Editorial

Senator Chris Murphy Suggests College Football Coaching Salaries Should Be Capped

(Photo by AL DRAGO/AFP via Getty Images)

David Hookstead Smoke Room Editor-in-Chief
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Democratic Connecticut Sen. Chris Murphy asked one of the stupidest questions in the history of sports Tuesday.

According to Ross Dellenger, Murphy was speaking with University of Wisconsin chancellor Rebecca Blank during a hearing, and suggested the salaries of college football coaches be capped. (RELATED: David Hookstead Is The True King In The North When It Comes To College Football)

He asked, “Your head coach makes $4 million a year. What’s the problem with paying him the salary of the average member of Congress and spreading the additional dollars (to other sports)?”

To make matters even crazier, Blank seemed to agree that restricting pay wouldn’t be the worst idea on the planet!

I understand that Murphy is from Connecticut, and nobody from that state gives a damn about college football. Why would they? The Huskies are atrocious.

Having said that, there’s no way anyone can be dumb enough to think capping coaches’ pay at $175,000 is a smart idea.

Just so we’re clear here. Taking money away from Wisconsin football coach Paul Chryst, capping his pay at $175,000 and then spreading money around to coaches at sports nobody cares about is laughably dumb.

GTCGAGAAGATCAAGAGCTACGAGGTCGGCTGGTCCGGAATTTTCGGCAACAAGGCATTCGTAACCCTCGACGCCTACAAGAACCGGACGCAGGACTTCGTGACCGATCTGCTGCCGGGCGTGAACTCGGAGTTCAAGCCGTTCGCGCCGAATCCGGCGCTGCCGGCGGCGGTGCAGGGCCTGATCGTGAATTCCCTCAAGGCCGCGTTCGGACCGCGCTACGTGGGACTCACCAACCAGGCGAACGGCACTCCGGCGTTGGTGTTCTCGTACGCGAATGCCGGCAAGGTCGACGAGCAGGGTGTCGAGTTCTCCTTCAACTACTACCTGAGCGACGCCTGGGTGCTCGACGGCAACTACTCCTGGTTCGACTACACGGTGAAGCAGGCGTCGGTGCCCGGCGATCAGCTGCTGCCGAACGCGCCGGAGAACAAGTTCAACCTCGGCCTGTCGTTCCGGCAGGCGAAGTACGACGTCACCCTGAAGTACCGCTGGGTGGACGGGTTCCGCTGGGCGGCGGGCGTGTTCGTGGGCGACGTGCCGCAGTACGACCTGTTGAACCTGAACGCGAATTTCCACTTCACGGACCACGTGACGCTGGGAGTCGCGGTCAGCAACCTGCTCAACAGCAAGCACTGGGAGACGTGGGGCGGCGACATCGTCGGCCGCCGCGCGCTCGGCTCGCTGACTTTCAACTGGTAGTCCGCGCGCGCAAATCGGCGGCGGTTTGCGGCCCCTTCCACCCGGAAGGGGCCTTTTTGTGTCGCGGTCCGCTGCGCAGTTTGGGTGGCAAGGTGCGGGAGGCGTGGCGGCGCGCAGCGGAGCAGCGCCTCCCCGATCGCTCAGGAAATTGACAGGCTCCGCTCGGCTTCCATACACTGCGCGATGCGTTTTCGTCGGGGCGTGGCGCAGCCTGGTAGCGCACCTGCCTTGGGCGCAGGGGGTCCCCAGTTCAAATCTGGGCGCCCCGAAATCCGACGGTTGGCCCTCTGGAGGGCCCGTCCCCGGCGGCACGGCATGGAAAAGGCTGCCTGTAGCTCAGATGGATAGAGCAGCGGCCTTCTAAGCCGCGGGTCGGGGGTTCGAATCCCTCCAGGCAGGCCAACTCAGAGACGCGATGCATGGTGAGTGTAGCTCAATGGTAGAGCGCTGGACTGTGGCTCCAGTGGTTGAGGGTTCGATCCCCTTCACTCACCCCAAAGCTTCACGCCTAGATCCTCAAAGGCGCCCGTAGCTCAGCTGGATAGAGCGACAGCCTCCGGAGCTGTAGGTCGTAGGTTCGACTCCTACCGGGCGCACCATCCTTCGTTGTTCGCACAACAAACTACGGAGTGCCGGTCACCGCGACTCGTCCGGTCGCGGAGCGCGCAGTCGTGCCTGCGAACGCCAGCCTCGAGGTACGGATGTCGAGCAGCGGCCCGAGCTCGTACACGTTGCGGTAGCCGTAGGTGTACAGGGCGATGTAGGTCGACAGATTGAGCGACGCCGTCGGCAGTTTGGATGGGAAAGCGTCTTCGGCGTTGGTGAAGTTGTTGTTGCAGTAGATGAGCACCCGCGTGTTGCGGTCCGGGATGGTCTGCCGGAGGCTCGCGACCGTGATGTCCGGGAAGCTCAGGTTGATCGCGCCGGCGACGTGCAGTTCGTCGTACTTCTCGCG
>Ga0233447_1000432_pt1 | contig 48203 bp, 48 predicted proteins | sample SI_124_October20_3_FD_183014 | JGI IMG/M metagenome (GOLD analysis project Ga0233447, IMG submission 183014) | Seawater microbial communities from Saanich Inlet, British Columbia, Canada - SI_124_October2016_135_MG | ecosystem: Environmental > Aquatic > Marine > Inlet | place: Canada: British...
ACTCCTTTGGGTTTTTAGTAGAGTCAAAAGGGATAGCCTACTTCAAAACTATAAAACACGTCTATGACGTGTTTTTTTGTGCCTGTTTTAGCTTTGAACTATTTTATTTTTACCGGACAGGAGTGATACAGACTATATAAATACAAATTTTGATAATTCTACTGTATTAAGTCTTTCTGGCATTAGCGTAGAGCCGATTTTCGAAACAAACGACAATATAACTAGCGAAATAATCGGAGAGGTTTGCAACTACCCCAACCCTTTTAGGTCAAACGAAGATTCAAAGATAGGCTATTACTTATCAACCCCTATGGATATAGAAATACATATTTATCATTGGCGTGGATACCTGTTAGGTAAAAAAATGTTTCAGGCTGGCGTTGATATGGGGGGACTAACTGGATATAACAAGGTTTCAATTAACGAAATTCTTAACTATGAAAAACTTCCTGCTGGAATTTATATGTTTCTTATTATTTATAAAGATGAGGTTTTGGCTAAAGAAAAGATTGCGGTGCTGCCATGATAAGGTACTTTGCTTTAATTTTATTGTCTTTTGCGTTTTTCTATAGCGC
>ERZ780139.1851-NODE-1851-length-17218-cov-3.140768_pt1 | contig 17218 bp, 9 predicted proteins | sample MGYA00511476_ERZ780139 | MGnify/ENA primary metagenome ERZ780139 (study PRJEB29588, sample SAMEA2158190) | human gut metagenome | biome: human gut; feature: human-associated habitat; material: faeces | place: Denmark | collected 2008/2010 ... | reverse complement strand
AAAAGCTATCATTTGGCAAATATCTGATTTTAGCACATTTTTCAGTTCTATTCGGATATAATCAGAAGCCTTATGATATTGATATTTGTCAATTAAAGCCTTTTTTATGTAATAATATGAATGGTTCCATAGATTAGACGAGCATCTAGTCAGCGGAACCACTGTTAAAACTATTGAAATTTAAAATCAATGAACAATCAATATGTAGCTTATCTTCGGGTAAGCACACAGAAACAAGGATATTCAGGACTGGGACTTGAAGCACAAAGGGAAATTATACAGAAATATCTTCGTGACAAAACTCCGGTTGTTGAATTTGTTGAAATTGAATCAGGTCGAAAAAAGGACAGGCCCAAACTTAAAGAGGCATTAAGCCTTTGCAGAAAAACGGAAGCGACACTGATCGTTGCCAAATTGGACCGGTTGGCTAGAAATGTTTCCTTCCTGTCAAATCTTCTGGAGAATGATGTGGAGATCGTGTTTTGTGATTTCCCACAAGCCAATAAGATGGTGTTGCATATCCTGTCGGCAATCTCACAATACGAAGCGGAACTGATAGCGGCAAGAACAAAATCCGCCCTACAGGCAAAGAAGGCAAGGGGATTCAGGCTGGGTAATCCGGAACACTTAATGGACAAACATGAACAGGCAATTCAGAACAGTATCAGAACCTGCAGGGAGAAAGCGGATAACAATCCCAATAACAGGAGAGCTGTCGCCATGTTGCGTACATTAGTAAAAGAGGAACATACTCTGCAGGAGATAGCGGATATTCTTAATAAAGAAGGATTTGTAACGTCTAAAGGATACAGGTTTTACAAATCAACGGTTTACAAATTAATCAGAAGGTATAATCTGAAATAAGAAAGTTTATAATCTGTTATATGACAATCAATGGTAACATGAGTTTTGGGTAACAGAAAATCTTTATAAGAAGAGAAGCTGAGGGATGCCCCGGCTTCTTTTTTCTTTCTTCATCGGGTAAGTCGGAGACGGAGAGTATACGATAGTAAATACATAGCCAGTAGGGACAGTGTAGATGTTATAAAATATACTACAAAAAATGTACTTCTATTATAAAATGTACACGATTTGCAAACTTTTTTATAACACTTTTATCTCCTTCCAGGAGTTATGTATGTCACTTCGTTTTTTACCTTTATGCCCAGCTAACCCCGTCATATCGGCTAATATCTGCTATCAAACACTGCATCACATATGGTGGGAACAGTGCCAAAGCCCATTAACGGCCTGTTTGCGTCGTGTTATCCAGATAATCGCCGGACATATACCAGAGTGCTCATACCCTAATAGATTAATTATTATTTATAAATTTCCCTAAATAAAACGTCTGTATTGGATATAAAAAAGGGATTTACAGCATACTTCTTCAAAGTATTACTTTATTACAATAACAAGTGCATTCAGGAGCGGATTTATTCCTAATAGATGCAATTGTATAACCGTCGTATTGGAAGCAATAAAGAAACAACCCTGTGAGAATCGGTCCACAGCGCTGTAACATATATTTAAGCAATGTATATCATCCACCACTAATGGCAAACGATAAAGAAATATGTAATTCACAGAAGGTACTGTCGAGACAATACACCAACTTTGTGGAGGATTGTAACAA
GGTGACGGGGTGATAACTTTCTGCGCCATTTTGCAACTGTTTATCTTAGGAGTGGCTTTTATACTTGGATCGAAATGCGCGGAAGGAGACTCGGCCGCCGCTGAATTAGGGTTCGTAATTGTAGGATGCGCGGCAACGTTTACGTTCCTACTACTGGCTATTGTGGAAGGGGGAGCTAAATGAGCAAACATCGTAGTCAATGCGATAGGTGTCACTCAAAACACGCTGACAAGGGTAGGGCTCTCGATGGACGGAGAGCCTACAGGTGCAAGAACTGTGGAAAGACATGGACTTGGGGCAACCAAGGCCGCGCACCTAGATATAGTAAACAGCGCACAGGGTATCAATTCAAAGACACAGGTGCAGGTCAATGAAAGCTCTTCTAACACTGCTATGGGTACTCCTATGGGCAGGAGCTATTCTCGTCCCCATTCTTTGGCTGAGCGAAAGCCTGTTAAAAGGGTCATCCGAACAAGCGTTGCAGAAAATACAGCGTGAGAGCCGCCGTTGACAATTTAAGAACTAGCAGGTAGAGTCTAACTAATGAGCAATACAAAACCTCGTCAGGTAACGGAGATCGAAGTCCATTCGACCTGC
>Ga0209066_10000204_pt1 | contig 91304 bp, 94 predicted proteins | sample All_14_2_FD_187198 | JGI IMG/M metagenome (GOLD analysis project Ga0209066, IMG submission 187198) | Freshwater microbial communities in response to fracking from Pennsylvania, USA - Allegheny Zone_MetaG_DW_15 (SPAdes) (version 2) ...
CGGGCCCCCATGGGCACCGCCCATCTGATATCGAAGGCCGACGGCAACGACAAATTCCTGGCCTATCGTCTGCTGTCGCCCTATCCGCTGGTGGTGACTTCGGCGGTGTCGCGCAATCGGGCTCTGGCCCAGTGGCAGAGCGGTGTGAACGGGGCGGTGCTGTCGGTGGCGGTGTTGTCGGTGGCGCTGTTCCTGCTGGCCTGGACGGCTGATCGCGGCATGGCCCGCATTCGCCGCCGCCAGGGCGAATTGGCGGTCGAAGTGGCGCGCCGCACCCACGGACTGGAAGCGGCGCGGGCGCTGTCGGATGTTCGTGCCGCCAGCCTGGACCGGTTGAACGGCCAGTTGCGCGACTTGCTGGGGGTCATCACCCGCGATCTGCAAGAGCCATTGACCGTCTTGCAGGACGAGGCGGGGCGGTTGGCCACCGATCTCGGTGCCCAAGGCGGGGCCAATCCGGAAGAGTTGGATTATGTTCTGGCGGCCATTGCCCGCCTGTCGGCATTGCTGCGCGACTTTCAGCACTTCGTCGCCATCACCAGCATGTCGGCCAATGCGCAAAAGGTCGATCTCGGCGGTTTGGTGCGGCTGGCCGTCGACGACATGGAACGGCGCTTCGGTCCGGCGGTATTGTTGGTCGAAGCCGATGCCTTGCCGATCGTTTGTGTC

It sounds like a proposal cooked up during a gender studies class where we live in a land of fantasy and delusion. It doesn’t sound like something that’s based in reality.

Do you want to know why major college football coaches make the money they do? It’s because they win, raise the profile of the university paying them and they sell out stadiums. Nick Saban made nearly $9 million last season at Alabama, and I could easily argue that he was underpaid.

When is the last time 100,000 people bought tickets to watch swimmers, tennis players or kids run track? That’s never happened because people just don’t care.

On any given Saturday in the fall, college football dominates everything.

If you think college football coaches should be paid like members of Congress, then you don’t know anything about sports. It’s that simple.